Kaposi's sarcoma (KS) is a multicentric low-grade vascular malignancy. In North America, it is usually seen in AIDS and solid organ transplant populations. Classic KS is a subtype that traditionally occurs in elderly HIV-negative males of Mediterranean, Eastern European, and Jewish descent. Patients with classic KS characteristically present with skin lesions in the distal extremities. Involvement of the viscera is uncommon in classic KS, but may occur in the late stages of the disease. We report the first case of classic KS presenting in the gastrointestinal tract of an elderly HIV-negative Inuit male from Northern Quebec, Canada.
Inherited mutations in DNA mismatch repair genes predispose to different cancer syndromes depending on whether they are mono-allelic or bi-allelic. This supports a causal relationship between expression level in the germline and phenotype variation. As a model to study this relationship, our study aimed to define the pathogenic characteristics of a recurrent homozygous coding variant in PMS2 displaying an attenuated phenotype identified by clinical genetic testing in seven Inuit families from Northern Quebec.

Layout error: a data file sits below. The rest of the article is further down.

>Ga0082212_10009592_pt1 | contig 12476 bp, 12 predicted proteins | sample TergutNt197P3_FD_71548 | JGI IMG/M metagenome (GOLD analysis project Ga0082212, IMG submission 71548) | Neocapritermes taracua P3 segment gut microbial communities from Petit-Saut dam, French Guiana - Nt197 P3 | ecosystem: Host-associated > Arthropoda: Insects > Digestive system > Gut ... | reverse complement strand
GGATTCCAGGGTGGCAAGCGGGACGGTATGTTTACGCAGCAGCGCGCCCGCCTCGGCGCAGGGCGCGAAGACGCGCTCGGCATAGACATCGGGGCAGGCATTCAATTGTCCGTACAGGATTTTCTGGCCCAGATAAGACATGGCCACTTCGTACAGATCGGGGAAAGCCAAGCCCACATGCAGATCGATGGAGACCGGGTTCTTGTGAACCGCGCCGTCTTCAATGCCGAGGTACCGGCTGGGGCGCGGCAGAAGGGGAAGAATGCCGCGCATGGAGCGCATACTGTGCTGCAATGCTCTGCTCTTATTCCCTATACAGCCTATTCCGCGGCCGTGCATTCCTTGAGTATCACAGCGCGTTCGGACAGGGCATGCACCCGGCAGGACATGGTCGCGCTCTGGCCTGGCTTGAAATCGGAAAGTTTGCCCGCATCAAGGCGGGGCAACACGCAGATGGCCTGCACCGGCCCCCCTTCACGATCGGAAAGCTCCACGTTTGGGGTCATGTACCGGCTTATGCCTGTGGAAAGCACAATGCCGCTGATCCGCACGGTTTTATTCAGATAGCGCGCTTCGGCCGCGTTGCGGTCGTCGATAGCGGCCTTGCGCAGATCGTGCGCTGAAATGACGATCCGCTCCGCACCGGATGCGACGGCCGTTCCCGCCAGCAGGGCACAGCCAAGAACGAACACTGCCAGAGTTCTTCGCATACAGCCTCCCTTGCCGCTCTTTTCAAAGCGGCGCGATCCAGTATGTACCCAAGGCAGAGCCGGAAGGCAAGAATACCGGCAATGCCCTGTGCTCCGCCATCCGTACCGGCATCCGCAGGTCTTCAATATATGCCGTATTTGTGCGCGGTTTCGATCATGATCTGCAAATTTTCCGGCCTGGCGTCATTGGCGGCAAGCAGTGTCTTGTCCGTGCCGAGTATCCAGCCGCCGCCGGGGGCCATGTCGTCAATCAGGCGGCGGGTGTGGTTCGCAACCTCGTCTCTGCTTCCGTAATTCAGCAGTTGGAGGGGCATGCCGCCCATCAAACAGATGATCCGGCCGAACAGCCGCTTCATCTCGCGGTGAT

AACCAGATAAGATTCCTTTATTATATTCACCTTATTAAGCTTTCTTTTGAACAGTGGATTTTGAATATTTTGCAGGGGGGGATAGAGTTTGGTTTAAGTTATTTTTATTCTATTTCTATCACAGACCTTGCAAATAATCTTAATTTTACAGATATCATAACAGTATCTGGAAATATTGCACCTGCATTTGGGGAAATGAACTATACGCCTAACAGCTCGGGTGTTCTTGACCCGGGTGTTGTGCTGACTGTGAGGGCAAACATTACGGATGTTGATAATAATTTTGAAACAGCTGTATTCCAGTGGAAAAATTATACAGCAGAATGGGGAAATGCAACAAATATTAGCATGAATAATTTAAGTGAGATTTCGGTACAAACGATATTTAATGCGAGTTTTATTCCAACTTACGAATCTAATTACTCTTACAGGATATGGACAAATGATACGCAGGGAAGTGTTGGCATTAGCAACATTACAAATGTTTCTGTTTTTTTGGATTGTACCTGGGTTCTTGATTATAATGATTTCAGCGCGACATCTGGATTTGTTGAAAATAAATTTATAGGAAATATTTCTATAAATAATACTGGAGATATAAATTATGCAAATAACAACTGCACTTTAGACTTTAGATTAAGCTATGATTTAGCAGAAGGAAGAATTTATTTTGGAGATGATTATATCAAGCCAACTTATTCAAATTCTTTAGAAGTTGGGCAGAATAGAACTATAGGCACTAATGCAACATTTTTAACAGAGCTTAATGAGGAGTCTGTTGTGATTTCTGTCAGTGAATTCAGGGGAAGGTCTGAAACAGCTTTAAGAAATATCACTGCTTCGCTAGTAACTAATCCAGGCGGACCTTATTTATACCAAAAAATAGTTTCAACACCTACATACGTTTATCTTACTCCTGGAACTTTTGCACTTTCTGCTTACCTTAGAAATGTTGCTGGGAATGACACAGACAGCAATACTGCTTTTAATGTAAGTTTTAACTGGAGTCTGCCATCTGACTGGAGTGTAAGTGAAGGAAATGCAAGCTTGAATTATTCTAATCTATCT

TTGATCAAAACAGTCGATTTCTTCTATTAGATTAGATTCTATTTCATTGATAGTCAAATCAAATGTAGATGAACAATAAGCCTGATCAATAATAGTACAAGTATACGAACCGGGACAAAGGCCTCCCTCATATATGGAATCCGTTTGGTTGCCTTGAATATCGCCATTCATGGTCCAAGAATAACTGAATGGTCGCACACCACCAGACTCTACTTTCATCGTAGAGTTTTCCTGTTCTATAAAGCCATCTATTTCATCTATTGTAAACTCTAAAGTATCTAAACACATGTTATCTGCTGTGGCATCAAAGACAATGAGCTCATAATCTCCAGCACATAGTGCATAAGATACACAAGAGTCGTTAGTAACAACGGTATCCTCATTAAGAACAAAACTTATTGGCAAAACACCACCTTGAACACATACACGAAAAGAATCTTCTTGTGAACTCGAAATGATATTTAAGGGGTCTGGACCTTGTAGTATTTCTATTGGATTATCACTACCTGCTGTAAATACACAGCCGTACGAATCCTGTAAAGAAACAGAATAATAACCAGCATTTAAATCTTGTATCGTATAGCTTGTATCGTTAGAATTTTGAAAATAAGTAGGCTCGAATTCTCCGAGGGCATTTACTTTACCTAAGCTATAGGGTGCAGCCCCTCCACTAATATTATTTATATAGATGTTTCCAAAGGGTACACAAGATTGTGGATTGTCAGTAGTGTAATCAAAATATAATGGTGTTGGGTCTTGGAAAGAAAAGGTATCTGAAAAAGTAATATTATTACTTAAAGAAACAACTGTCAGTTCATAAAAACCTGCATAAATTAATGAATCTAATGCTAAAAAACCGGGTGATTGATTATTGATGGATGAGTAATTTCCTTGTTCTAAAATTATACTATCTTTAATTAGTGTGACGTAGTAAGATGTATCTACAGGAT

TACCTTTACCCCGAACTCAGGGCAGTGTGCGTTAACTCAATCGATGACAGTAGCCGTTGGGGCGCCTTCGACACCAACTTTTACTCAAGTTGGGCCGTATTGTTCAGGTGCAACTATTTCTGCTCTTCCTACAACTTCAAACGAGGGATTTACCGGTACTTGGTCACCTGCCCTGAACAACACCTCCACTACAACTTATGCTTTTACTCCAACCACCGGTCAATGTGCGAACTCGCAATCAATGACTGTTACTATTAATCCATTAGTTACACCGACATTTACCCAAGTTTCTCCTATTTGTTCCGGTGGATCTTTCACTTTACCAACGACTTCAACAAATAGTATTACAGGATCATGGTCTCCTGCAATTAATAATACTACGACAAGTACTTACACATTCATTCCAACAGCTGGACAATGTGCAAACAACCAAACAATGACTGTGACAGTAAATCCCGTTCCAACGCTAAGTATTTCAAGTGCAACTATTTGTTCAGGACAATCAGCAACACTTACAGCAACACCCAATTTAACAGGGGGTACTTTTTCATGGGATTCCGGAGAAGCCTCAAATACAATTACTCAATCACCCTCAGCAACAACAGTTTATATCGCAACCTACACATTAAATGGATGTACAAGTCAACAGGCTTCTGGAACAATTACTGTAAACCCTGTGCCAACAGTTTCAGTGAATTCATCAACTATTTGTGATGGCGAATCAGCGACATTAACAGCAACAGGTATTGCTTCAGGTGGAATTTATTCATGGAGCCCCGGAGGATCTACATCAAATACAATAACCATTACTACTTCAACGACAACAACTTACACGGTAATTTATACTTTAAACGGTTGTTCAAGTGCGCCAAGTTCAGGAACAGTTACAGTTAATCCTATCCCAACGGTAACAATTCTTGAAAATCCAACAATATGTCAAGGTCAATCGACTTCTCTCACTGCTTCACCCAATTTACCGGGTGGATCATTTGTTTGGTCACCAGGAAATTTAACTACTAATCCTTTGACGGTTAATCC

Pathogenic characteristics of the PMS2 mutation NM_000535.5:c.2002A>G were studied using genotype-phenotype correlation, single-molecule expression detection and single genome microsatellite instability analysis.
This PMS2 mutation generates a de novo splice site that competes with the authentic site. In homozygotes, expression of the full-length protein is reduced to a level barely detectable by conventional diagnostics. Median age at primary cancer diagnosis is 22 years among 13 NM_000535.5:c.2002A>G homozygotes, versus 8 years in individuals carrying bi-allelic truncating mutations. Residual expression of full-length PMS2 transcript was detected in normal tissues from homozygotes with cancers in their 20s.
Our genotype-phenotype study of c.2002A>G illustrates that an extremely low level of PMS2 expression likely delays cancer onset, a feature that could be exploited in cancer preventive intervention.